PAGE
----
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Distance education MSc. a disadvantage ?

  1. May 9, 2007 #1
    i'm doing a MSc. physics from an open university( distance education ).
    Would that be a major disadvantage in getting an MS from a US university even if I score well in general GRE and possibly subject GRE(physics).
    I'm doing MSc. from an open university because I'm doing job and cannot attend a regular course.
    Any advice would be helpful.
     
  2. jcsd
  3. May 9, 2007 #2

    symbolipoint

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    How can someone seriously study and learn at the graduate level of a science without direct in-person interaction with a professor and without (especially for a physical science) practical laboratory activities?
     
  4. May 9, 2007 #3
    easily
    if its theoretical(proofs,theorems,simulations)...or his lab is at his job(industry MSc)..or direct contact if any could happen over biweekly or monthly.

    Those however would also be the disadvantages unless his job is closely tied wiht his studies.
     
  5. May 10, 2007 #4
    I'm with symbolipoint. Neurocomp's point about having your industry lab to work in is a good one, but even then, I would think your Msc would be much more valuable if it included new labwork in an area you weren't familiar with before.

    I'm not so big on the "direct in-person interaciton with a professor" outside the laboratory - most of that has turned out pretty useless for me - but labwork is undeniable useful.
     
  6. May 10, 2007 #5

    J77

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    Make sure your "distnace learning" qualification is from a reputable source; ie. not one that you've only seen advertised on the internet.

    Contact with a supervisor's a diffeent issue -- for me, you should have at least weekly contact, if possible daily; even if it's theoretical, the regular contact will keep you motivated. Plus, I think there should be no time to do a normal job when studying towards a higher degree -- MA's or PhD's should not be a part-time hobby.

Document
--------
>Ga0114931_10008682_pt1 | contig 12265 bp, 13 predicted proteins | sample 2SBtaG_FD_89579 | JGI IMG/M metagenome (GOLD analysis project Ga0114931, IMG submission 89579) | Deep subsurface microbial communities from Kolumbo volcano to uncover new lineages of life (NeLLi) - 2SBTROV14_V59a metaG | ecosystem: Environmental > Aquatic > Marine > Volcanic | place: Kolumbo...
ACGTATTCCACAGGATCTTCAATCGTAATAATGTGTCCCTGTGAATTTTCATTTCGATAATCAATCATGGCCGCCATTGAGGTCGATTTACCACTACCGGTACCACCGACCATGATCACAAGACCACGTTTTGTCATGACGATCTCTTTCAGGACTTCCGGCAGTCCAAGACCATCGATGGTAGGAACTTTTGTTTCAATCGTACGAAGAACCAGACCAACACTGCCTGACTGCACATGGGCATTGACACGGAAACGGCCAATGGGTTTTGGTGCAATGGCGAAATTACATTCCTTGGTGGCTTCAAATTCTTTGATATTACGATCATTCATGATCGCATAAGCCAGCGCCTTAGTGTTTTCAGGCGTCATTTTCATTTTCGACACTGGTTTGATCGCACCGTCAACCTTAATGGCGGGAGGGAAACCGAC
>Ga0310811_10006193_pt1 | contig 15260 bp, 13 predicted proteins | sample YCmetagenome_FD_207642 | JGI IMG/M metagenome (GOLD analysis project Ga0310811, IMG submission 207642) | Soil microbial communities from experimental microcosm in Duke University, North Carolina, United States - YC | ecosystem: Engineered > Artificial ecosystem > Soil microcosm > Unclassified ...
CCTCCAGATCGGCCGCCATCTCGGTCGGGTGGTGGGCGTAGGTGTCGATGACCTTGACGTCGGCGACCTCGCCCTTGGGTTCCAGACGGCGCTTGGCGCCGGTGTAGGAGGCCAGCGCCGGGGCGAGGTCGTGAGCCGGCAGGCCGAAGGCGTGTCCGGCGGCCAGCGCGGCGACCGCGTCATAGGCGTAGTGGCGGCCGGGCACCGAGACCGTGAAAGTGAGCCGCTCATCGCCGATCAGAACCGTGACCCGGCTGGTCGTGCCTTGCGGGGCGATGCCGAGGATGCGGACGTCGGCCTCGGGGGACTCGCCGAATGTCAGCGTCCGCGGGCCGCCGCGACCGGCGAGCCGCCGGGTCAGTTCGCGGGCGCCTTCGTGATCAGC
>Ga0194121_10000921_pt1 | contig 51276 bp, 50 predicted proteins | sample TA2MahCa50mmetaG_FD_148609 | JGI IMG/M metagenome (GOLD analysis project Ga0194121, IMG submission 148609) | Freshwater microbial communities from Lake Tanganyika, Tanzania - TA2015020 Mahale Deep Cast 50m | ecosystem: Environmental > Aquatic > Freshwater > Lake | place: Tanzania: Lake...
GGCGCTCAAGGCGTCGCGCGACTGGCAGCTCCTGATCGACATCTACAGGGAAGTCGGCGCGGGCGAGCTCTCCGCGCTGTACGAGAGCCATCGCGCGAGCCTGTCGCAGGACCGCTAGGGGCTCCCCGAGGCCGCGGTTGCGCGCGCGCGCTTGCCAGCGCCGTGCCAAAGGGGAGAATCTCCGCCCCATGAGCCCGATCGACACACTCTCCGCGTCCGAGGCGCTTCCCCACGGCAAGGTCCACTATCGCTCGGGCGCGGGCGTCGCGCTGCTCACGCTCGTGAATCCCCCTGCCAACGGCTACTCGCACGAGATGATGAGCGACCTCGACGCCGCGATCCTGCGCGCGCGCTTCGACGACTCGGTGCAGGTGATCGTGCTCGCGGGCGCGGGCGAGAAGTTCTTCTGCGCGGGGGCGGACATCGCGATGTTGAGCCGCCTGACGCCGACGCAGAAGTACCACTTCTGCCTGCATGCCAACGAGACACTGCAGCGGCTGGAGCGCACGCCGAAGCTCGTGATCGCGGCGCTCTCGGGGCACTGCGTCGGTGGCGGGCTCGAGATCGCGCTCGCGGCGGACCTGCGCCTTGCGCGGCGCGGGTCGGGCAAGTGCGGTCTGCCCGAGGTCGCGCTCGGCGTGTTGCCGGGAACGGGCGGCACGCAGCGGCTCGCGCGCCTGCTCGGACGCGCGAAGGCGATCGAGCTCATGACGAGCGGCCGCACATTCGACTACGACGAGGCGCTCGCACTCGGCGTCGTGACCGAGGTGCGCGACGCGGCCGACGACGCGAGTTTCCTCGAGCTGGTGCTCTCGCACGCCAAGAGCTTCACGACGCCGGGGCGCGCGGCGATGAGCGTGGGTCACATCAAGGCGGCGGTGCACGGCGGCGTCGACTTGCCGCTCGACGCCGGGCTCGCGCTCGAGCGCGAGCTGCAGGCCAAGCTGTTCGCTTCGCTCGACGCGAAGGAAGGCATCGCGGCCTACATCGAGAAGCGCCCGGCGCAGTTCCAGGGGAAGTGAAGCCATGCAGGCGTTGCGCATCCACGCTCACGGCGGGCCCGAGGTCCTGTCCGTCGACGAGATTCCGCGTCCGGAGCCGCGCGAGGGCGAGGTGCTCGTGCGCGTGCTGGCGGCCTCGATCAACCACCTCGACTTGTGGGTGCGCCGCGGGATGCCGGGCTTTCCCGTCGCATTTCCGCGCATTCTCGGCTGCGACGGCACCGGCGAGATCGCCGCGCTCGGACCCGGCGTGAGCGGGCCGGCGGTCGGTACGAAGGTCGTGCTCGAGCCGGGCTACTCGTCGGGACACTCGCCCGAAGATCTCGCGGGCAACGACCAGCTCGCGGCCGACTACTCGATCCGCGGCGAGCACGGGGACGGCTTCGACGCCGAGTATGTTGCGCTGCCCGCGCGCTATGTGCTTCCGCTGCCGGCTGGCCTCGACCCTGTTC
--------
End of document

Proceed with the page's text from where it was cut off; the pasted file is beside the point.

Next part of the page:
7. May 10, 2007 #6

    chroot

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    There's nothing at all wrong with distance learning, as long as it's well-done. I'm working on an MSEE from Stanford, and nearly all of my interaction with the university is via the internet. I watch my lectures online, I email or fax my homework, and I ask the TAs questions over email or over the phone (during their office hours).

    The only downside to the whole system is that it forces me to work and study in isolation. Most students do their homework in a study group, and get together before exams to review material with other students. I can't do this, so I am at a constant disadvantage compared to the rest of the class. Unfortunately, all of Stanford's classes are curved, so my grades always suffer from this disadvantage, though only slightly. I tend to be just a bit above average in nearly every class I take, but I don't doubt that I work a lot harder to get those grades than do the on-campus students.

    If your Master's requires lab work or research, though, you really cannot do the entire degree remotely. You might be able to take all your classes remotely, though, and just stay on-campus for a semester or two if necessary.

    In general, getting a degree remotely is a little tougher than being on-campus the entire time, but it might be the right decision for you.

    - Warren
     
  8. May 11, 2007 #7
    What's a MSEE ? Master in electrical engineering ?
    I always asumed that you were working in a company.

    marlon
     
  9. May 11, 2007 #8

    chroot

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    Yep. :cool:

    Yep. I work full-time, and and working on my master's part-time (hence the online program). This means I have no time to eat, sleep, or bathe myself, unfortunately.

    - Warren
     
  10. May 11, 2007 #9
    Respect man, honestly...

    sucks
    sucks
    Well, this maybe sucks for the people in your cubicle :wink:

    marlon
     
  11. Feb 23, 2009 #10
    Hi,
    i would like to join a theoretical physics msc course. i searched in the net but couldnt find any such course in India. is there anyone who knows about any university providing the course in India?

    thank u
     
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